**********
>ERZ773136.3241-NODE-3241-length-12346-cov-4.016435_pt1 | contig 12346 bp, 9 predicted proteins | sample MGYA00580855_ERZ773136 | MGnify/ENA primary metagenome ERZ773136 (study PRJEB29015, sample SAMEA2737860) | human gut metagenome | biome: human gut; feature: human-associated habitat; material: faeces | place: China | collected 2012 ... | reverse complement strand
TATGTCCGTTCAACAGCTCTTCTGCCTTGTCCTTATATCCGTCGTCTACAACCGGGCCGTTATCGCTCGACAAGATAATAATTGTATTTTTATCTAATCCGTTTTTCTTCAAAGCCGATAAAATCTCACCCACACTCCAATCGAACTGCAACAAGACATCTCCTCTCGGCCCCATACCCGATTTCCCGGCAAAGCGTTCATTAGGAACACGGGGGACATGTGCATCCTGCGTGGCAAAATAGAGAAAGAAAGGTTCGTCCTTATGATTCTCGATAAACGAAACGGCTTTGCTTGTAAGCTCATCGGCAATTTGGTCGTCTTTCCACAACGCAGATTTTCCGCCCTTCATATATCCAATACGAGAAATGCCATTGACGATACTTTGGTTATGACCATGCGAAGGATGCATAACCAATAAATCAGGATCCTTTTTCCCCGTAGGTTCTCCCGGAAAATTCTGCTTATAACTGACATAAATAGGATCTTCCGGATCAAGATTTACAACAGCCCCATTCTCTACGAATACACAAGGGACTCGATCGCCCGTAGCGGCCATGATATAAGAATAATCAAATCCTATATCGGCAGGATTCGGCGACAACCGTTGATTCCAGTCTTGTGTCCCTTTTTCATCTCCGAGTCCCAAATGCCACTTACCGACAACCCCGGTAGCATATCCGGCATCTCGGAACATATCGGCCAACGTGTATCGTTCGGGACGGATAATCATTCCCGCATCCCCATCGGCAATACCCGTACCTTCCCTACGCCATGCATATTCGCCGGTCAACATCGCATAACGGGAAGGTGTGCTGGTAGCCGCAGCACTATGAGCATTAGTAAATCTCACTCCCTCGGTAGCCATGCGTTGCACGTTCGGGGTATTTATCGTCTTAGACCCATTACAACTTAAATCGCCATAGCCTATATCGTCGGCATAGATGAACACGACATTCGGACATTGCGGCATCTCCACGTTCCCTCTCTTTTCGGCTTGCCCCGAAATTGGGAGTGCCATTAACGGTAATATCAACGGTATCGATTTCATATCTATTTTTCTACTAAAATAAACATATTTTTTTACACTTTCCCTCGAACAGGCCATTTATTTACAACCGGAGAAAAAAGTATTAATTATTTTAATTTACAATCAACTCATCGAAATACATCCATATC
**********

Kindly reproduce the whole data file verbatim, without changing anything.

>ERZ773136.3241-NODE-3241-length-12346-cov-4.016435_pt1 | contig 12346 bp, 9 predicted proteins | sample MGYA00580855_ERZ773136 | MGnify/ENA primary metagenome ERZ773136 (study PRJEB29015, sample SAMEA2737860) | human gut metagenome | biome: human gut; feature: human-associated habitat; material: faeces | place: China | collected 2012 ... | reverse complement strand
TATGTCCGTTCAACAGCTCTTCTGCCTTGTCCTTATATCCGTCGTCTACAACCGGGCCGTTATCGCTCGACAAGATAATAATTGTATTTTTATCTAATCCGTTTTTCTTCAAAGCCGATAAAATCTCACCCACACTCCAATCGAACTGCAACAAGACATCTCCTCTCGGCCCCATACCCGATTTCCCGGCAAAGCGTTCATTAGGAACACGGGGGACATGTGCATCCTGCGTGGCAAAATAGAGAAAGAAAGGTTCGTCCTTATGATTCTCGATAAACGAAACGGCTTTGCTTGTAAGCTCATCGGCAATTTGGTCGTCTTTCCACAACGCAGATTTTCCGCCCTTCATATATCCAATACGAGAAATGCCATTGACGATACTTTGGTTATGACCATGCGAAGGATGCATAACCAATAAATCAGGATCCTTTTTCCCCGTAGGTTCTCCCGGAAAATTCTGCTTATAACTGACATAAATAGGATCTTCCGGATCAAGATTTACAACAGCCCCATTCTCTACGAATACACAAGGGACTCGATCGCCCGTAGCGGCCATGATATAAGAATAATCAAATCCTATATCGGCAGGATTCGGCGACAACCGTTGATTCCAGTCTTGTGTCCCTTTTTCATCTCCGAGTCCCAAATGCCACTTACCGACAACCCCGGTAGCATATCCGGCATCTCGGAACATATCGGCCAACGTGTATCGTTCGGGACGGATAATCATTCCCGCATCCCCATCGGCAATACCCGTACCTTCCCTACGCCATGCATATTCGCCGGTCAACATCGCATAACGGGAAGGTGTGCTGGTAGCCGCAGCACTATGAGCATTAGTAAATCTCACTCCCTCGGTAGCCATGCGTTGCACGTTCGGGGTATTTATCGTCTTAGACCCATTACAACTTAAATCGCCATAGCCTATATCGTCGGCATAGATGAACACGACATTCGGACATTGCGGCATCTCCACGTTCCCTCTCTTTTCGGCTTGCCCCGAAATTGGGAGTGCCATTAACGGTAATATCAACGGTATCGATTTCATATCTATTTTTCTACTAAAATAAACATATTTTTTTACACTTTCCCTCGAACAGGCCATTTATTTACAACCGGAGAAAAAAGTATTAATTATTTTAATTTACAATCAACTCATCGAAATACATCCATATC